Inmates’ access to personnel info has been cut off
A settlement has been reached in a lawsuit against the state for exposing employee personnel information to Pelican Bay State Prison inmates.
The settlement last week came after five years of litigation stemming from two incidents in 2006 when the prison allowed inmates to help dispose of files, some of which held personnel records of employees, and kept them in an unsecured area inmates could access.
Information from at least 64 employees — ranging from wardens to correctional officers and including social security numbers, driver license numbers and home addresses — were found in the possession of inmates.
The settlement awarded a total of $175,000 to 23 plaintiffs to pay for credit-monitoring services and court costs.
A spokesperson for the state Attorney General’s Office, which represented the California Department of Corrections and Rehabilitation, declined to comment about the state’s costs as the defendant in the case.
“Since the lawsuit was filed they basically fought it tooth and nail every possible way; even going as far as the appellate court and that was rejected,” said George Mavris, an attorney for the plaintiffs. “Following the eve of trial, we ended up settling the case.”
The suit was filed on the grounds that CDCR violated the Information Practices Act, was negligent and inflicted emotional distress. It was not filed as a way to gain monetary benefit, but to change Pelican Bay’s policy for handling personnel information, Mavris said.
“They changed their policies,” said Mavris. “I think as a result of this lawsuit, Pelican Bay has taken a lot of steps to be in compliance with the Information Practices Act.”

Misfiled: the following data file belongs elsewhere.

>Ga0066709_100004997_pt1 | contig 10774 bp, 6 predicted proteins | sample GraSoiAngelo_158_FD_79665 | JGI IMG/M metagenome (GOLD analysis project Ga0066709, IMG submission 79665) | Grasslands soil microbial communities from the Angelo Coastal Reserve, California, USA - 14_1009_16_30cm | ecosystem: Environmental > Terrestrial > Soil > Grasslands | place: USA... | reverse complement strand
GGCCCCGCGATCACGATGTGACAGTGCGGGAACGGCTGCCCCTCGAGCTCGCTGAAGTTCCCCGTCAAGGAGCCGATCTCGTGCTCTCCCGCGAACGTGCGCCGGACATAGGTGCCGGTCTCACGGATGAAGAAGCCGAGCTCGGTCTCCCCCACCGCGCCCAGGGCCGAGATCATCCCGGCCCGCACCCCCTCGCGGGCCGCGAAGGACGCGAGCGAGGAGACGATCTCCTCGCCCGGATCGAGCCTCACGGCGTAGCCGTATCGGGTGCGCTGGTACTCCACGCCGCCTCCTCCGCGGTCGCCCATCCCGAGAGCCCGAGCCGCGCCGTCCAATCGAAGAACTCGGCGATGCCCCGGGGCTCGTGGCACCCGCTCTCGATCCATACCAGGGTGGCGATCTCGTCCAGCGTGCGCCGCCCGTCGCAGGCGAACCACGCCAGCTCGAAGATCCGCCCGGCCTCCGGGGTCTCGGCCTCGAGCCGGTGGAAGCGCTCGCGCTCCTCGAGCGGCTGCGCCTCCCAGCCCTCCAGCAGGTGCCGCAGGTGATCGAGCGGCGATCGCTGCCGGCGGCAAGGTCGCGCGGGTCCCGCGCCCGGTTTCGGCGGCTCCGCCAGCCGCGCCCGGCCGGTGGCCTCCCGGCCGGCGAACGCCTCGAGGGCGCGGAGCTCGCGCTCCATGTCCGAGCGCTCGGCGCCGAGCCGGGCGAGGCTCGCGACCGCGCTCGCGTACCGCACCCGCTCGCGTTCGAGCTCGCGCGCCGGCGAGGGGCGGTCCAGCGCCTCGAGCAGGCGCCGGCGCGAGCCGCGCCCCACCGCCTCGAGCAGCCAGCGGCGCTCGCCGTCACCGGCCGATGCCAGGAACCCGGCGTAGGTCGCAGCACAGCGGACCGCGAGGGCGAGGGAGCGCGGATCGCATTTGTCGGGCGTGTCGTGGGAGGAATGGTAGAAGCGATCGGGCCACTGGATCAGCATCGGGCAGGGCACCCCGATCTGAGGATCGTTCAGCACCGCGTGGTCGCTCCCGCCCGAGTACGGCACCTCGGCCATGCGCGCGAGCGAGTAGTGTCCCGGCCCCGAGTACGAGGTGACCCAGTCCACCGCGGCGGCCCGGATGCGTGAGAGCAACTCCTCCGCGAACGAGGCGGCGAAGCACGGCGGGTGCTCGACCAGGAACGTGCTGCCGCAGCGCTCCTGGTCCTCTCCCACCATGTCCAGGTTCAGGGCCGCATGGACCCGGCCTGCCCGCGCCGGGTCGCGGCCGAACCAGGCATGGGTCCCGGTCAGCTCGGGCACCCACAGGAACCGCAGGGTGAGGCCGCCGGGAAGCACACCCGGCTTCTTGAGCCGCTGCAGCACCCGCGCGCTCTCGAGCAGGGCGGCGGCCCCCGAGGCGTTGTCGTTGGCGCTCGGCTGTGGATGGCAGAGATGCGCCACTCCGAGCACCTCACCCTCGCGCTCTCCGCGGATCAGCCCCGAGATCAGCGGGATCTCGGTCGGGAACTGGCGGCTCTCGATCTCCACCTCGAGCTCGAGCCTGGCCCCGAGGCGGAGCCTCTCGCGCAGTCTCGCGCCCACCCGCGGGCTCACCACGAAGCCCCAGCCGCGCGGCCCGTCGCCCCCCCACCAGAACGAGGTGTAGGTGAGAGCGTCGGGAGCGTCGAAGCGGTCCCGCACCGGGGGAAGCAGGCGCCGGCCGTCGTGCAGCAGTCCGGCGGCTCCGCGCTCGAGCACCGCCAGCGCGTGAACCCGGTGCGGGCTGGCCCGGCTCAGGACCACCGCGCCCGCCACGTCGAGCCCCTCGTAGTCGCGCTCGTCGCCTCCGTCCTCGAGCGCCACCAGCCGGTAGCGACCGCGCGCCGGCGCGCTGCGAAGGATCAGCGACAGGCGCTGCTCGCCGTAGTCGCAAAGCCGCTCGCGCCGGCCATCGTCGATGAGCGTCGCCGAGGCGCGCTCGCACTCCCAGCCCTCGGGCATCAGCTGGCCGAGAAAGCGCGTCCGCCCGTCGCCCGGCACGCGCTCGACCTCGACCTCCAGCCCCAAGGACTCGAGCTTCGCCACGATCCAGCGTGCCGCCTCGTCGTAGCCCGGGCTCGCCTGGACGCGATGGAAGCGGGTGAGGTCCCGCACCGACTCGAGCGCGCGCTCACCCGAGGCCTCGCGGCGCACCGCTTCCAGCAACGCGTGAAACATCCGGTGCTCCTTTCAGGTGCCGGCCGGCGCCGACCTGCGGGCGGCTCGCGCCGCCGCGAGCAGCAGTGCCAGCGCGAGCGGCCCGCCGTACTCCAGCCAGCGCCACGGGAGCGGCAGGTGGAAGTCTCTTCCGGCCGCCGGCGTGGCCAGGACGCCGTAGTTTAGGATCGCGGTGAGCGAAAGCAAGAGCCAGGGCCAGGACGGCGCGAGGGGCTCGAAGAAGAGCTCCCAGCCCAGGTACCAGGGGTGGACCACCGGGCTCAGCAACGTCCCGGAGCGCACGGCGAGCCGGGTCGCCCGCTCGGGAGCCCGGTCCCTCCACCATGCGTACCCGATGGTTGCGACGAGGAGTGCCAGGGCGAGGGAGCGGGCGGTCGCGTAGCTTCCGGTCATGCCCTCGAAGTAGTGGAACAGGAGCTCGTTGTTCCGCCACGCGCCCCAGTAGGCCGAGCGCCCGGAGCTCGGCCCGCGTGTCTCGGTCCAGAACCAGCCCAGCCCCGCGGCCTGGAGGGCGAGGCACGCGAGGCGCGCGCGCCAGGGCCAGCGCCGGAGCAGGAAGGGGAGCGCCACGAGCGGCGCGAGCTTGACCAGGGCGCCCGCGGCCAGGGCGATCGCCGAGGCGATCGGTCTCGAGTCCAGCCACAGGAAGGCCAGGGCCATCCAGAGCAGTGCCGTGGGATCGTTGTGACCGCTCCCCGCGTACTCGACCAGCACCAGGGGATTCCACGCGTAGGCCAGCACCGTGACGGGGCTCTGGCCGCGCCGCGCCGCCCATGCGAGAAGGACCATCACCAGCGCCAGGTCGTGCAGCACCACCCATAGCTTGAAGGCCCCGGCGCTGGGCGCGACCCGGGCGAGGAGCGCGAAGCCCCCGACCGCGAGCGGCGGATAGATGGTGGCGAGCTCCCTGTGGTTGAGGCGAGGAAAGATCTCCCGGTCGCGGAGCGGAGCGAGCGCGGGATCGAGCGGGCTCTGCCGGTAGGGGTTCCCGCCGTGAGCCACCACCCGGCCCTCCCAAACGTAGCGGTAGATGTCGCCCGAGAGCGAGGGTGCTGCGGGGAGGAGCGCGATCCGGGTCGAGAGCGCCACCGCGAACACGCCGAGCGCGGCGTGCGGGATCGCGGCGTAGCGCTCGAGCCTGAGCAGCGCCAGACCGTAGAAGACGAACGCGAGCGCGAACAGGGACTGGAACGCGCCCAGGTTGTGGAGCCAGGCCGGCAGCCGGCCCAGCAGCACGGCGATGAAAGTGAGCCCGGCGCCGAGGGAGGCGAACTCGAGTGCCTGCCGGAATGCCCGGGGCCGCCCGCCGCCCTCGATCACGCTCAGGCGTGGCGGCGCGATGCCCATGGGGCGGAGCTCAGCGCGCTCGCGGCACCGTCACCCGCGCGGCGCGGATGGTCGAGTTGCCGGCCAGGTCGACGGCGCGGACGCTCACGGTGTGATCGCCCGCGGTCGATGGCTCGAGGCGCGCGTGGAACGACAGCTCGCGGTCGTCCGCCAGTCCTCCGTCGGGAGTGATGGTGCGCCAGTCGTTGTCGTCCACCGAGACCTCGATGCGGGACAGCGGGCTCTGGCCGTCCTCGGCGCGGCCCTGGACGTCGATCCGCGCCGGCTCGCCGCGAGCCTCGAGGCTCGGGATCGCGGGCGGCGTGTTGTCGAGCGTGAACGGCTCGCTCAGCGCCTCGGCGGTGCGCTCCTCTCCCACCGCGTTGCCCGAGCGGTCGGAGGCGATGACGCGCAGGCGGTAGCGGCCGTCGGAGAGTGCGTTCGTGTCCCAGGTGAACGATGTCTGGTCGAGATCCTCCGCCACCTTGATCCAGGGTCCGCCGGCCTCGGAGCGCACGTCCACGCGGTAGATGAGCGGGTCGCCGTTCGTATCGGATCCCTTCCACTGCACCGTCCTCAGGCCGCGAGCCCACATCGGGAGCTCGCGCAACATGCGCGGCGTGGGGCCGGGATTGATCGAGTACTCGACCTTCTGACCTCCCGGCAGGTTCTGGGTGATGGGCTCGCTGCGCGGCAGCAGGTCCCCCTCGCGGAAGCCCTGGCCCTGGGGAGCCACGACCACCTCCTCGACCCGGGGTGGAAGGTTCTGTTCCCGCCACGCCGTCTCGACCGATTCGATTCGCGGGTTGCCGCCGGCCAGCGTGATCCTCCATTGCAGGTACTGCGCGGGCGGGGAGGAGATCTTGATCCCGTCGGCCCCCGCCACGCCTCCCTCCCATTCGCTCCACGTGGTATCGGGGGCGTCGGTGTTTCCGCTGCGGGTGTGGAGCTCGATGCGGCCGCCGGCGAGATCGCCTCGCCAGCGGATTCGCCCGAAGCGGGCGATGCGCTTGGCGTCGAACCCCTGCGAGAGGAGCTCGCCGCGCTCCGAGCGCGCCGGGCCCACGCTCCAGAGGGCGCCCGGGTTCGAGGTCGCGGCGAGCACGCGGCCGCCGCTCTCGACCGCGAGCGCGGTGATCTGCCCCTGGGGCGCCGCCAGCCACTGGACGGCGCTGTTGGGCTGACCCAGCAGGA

Inmates are no longer allowed to assist staff with records to be archived or destroyed, and a supervisor must be present at all times while employees are destroying documents as a result of the lawsuit, a spokesperson for the CDCR said.
“They’ve really tightened up their ship,” said Mavris. “I think for the time being they’re really a lot more vigilant.”
In February 2006, 13 employees were notified their personal information had been found in a work area of an inmate clerk after inmates had been used to check folders to ensure they were empty.
The notification came after a prison informant told Pelican Bay staff that another inmate had approached him about selling social security numbers, Mavris said.
An investigation was then conducted that included allowing the inmate to return to his workspace to see what he was going to do with the information, Mavris said.
Eight more employees were notified by the prison in March 2006 that their personal information was stored in an unsecured area in the B-gym of Pelican Bay.
CDCR attorneys’ main stance was that there was no evidence to show actual harm resulting from a “brief exposure or potential exposure” of personnel information and the CDCR could not be held accountable for the inmates’ actions, court documents indicate.
There were no reports of credit fraud, court documents stated.
“They were just trying to avoid responsibility,” said Mavris, adding that a lot of taxpayer money was spent as a result.
“I know our costs were in the tens of thousands,” said Mavris. “I can’t imagine ... what theirs was.”